Organization of Tongue Movements During Breastfeeding Before and After Frenotomy – Catherine Watson-Genna
Several good quality studies have shown that frenotomy improves breastfeeding problems, but skepticism persists in the medical community, particularly about the effect of more subtle or ‘posterior’ tongue-ties. This presentation reports on an objective biomechanical analysis of ultrasound scans of breastfeeding infants with posterior tongue-tie before and after frenotomy, illuminating alterations in the organization of tongue movements during breastfeeding that normalize after treatment. The clinical implications of the altered tongue movements in sucking and swallowing are reviewed and contrasted with normal sucking and swallowing.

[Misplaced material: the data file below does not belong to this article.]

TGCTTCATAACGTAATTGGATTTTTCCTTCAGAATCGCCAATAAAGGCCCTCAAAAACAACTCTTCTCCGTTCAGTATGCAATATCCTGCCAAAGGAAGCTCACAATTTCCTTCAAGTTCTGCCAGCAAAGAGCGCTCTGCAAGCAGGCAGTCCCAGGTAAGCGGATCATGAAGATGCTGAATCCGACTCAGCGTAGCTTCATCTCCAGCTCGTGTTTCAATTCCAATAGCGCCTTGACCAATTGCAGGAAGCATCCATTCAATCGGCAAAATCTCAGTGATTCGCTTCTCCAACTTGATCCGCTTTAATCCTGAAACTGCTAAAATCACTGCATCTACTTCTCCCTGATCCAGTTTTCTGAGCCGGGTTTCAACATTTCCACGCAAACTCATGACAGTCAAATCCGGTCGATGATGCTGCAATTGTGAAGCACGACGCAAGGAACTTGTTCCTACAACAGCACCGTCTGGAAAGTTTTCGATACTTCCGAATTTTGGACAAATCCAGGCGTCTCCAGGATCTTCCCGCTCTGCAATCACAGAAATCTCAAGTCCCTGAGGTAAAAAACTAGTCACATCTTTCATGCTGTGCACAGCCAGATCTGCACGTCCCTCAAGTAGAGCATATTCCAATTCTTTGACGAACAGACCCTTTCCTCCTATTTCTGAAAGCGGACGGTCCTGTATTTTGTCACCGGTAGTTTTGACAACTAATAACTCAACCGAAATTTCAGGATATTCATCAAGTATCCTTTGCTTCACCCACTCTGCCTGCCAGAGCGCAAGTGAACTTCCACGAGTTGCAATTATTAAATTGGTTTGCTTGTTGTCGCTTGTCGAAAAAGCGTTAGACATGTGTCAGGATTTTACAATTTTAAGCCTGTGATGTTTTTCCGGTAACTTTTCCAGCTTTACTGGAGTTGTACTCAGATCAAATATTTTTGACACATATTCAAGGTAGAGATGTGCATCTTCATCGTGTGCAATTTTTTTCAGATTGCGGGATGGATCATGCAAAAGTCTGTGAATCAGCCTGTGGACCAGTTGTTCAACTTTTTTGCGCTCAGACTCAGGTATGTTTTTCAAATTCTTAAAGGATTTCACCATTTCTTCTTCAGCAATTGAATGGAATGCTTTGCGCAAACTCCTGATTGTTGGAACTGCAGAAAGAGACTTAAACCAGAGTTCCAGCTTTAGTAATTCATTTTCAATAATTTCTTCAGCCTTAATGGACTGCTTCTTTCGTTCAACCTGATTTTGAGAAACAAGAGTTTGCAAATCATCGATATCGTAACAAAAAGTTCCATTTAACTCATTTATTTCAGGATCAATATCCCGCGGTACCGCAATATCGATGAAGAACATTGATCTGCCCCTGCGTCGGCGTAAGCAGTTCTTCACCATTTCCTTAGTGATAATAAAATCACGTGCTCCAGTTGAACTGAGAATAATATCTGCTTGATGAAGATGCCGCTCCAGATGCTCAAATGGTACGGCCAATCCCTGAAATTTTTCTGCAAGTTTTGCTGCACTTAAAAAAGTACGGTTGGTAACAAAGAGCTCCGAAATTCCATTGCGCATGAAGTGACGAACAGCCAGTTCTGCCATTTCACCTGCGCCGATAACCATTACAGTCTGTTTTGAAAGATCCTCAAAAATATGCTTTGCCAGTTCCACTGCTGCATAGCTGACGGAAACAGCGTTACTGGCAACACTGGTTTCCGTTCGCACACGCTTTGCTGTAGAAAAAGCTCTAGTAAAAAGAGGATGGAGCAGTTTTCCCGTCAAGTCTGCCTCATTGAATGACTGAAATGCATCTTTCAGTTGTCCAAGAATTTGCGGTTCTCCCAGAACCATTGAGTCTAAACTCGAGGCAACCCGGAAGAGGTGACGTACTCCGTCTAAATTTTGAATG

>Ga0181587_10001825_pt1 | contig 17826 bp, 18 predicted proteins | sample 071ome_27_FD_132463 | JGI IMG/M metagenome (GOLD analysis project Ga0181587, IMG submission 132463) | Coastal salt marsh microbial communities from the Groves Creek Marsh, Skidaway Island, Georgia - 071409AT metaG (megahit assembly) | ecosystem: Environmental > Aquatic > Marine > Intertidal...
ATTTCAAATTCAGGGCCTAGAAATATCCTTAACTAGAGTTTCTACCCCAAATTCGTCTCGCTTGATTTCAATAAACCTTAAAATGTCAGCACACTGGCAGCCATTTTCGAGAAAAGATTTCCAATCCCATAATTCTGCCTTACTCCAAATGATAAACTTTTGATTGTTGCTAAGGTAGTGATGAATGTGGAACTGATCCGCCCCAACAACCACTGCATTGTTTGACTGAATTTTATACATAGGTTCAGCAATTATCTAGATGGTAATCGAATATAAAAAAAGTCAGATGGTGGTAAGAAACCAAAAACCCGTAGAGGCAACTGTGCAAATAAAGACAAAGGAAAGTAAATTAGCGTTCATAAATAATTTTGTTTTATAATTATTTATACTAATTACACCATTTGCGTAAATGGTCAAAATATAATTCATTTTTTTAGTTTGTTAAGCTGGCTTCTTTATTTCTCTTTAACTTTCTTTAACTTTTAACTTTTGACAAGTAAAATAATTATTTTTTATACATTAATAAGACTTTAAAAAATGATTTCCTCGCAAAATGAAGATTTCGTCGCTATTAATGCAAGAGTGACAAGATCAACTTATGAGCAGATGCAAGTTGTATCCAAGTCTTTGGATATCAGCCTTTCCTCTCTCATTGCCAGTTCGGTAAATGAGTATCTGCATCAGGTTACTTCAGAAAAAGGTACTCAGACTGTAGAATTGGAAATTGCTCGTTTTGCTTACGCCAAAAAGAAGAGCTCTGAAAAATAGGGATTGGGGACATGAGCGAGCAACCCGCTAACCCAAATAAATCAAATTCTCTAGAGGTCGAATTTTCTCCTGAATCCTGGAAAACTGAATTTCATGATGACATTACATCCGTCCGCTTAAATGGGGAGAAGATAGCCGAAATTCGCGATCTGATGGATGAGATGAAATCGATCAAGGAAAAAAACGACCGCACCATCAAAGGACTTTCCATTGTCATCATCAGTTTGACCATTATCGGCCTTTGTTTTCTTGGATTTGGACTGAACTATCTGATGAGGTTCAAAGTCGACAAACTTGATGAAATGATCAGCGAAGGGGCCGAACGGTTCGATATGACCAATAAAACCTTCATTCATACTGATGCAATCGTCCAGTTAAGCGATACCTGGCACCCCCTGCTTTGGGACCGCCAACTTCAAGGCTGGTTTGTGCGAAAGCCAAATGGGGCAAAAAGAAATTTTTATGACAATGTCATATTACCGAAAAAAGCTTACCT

Catherine Watson-Genna is an IBCLC, textbook author [Supporting Sucking Skills in Breastfeeding Infants (Jones and Bartlett, 2013) and Selecting and Using Breastfeeding Tools (Hale, 2009) and acclaimed presenter. Current research studies sucking with ultrasound and suck:swallow rhythms via cervical auscultation. She is Associate Editor of USLCA’s official journal Clinical Lactation.
– Describe how the anterior and mid-tongue move differently during normal breastfeeding.
– List two differences between tongue movements in tongue tied infants before frenotomy and those of normal infants.
– Detail one consequence for sucking, and one for swallowing, of these differences.
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